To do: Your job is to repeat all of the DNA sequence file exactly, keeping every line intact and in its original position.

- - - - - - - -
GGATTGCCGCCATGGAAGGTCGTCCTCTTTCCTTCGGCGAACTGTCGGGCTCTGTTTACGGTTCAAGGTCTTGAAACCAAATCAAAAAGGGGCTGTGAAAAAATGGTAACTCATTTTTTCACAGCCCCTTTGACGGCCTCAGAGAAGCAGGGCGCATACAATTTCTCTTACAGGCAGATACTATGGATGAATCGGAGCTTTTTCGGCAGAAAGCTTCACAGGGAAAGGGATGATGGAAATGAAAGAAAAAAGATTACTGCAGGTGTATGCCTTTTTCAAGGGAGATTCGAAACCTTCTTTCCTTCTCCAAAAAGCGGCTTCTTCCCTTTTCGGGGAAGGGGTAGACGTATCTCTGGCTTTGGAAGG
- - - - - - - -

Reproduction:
GGATTGCCGCCATGGAAGGTCGTCCTCTTTCCTTCGGCGAACTGTCGGGCTCTGTTTACGGTTCAAGGTCTTGAAACCAAATCAAAAAGGGGCTGTGAAAAAATGGTAACTCATTTTTTCACAGCCCCTTTGACGGCCTCAGAGAAGCAGGGCGCATACAATTTCTCTTACAGGCAGATACTATGGATGAATCGGAGCTTTTTCGGCAGAAAGCTTCACAGGGAAAGGGATGATGGAAATGAAAGAAAAAAGATTACTGCAGGTGTATGCCTTTTTCAAGGGAGATTCGAAACCTTCTTTCCTTCTCCAAAAAGCGGCTTCTTCCCTTTTCGGGGAAGGGGTAGACGTATCTCTGGCTTTGGAAGG